Cretaceous Source Rocks Enigma: Northern Libya Case Study
Hassan, Hassan S.; Kendall, Christopher G.
Geology, University of Benghazi, Benghazi, Libyan Arab Jamahiriya.
The Cretaceous period contains the best source rock horizons of the geologic record. Sourcing some 29.5% of the world's oil reserves, they are especially important in the Mediterranean realm forming the source for 85% of Libya's 45 billion of oil reserves.
Critical factors combine to enhance the Cretaceous as time for the accumulation of organic shales with tectonic configuration and depositional history playing major roles. Together the break-up of Pangea, extensive volcanic and plume activity, globally warm climates, and an eustatic sea level high all favor high rates of organic carbon accumulation.
The organic rich layers of this time coincided with periods of warm climate. At this time the atmosphere contained an appreciable increase in quantities of carbon dioxide while there was a depletion of the oxygen content of ocean water. Major global marine transgressions occurred in the Cretaceous and vast quantities of terrestrial plant material were transported into the oceans.
Controls on the spatial and temporal distribution of Cretaceous organic shales in northern Libya include; formation of the Sirt Basin as a rifted cratonic structure, high concentrations of algae type organic matter deposited during this syn-rift stage, limited water circulation and development of local anoxic conditions in deep grabens.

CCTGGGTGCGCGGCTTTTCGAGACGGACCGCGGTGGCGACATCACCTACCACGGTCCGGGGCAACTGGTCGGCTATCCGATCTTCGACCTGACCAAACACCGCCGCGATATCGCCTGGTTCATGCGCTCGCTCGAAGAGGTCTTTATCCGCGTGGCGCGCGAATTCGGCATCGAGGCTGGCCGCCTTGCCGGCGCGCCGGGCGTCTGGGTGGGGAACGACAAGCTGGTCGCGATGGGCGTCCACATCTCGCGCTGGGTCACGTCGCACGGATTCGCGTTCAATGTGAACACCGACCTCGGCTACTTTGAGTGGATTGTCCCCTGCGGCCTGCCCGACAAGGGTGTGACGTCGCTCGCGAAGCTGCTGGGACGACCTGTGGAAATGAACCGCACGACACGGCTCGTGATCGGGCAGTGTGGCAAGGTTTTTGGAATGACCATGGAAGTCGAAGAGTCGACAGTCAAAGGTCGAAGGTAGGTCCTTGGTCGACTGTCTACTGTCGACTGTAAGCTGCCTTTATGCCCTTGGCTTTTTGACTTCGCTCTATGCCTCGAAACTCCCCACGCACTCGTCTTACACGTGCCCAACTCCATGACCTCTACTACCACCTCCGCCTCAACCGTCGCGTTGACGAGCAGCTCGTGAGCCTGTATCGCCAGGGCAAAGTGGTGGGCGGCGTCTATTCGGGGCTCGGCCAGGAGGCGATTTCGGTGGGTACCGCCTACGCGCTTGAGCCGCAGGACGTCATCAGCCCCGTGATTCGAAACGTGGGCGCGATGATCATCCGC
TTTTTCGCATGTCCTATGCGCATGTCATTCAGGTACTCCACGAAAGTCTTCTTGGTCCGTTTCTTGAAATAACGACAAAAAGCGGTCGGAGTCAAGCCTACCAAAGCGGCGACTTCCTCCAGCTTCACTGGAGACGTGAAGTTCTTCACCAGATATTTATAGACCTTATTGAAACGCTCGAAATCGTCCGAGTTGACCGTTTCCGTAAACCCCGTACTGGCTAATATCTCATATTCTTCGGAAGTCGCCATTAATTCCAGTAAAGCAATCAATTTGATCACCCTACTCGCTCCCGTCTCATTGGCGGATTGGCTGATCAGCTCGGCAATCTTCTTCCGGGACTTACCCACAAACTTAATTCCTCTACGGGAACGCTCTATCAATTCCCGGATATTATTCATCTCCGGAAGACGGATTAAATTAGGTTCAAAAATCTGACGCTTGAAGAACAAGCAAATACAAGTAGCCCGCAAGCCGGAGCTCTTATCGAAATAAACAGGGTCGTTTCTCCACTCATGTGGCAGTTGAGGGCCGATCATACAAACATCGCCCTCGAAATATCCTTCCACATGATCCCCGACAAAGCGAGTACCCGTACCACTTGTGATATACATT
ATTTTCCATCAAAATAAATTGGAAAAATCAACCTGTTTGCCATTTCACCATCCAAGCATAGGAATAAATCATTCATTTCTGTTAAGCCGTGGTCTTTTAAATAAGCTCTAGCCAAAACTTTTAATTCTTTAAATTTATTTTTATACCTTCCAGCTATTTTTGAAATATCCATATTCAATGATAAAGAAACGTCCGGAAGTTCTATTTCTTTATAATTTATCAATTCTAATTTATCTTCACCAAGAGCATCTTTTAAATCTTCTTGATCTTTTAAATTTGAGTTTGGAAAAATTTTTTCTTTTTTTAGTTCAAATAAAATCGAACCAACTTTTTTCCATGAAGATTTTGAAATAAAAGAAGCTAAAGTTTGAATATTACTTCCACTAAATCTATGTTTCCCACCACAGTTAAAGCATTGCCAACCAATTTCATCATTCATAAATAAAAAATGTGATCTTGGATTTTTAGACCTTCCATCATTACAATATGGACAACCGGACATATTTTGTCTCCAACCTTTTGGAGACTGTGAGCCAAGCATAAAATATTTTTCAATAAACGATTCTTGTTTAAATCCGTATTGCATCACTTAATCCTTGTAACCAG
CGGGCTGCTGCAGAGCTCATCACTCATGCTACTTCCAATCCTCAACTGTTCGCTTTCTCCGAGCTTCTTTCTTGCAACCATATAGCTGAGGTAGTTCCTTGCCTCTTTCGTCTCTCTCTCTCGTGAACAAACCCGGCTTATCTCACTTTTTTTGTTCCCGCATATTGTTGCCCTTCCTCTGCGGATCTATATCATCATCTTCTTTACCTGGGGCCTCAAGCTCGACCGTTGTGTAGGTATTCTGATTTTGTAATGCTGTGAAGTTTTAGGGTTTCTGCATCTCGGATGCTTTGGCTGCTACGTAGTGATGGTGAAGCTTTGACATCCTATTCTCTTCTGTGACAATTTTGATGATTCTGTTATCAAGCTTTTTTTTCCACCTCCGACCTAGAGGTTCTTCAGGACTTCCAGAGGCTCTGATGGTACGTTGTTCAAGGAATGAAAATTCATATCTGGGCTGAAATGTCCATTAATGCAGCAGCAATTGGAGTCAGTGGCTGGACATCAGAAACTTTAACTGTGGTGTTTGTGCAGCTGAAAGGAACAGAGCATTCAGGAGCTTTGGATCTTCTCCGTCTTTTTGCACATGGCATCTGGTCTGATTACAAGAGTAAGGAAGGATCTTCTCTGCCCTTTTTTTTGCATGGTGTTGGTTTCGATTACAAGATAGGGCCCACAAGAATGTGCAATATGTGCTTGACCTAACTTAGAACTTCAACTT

The vertical and horizontal variations in organic matter richness within the shales of the Sirt Basin suggest that the accumulations of these shales were controlled by the local paleogeography that included the horst and graben (paleo-depression) topography.
Though locally the Late Cretaceous section of Libya contains important oil source rocks, the Cyrenaica section does not match the paradigm of the Sirt Basin. Here, located on the adjacent eastern side of the Sirt Basin and separated by Antelat fault, this region had a different tectonic and depositional history that did not favor the accumulation or preservation of organic shales as was the case of the Sirt Basin. The section is comprised of two major facies; a restricted shallow (proximal) platform facies and open (distal) platform facies that accumulated within a low angle platform depositional system. Probably the local oxygenated water and exposure to wave action on the basin floor destroyed the organic potential. In contrast to Sirt Basin the upper Cretaceous sedimentary section of this part of NE Libya had a total organic content with less than 0.4% organic matter and their source rock maturity is very low.
AAPG Search and Discovery Article #90155©2012 AAPG International Conference & Exhibition, Singapore, 16-19 September 2012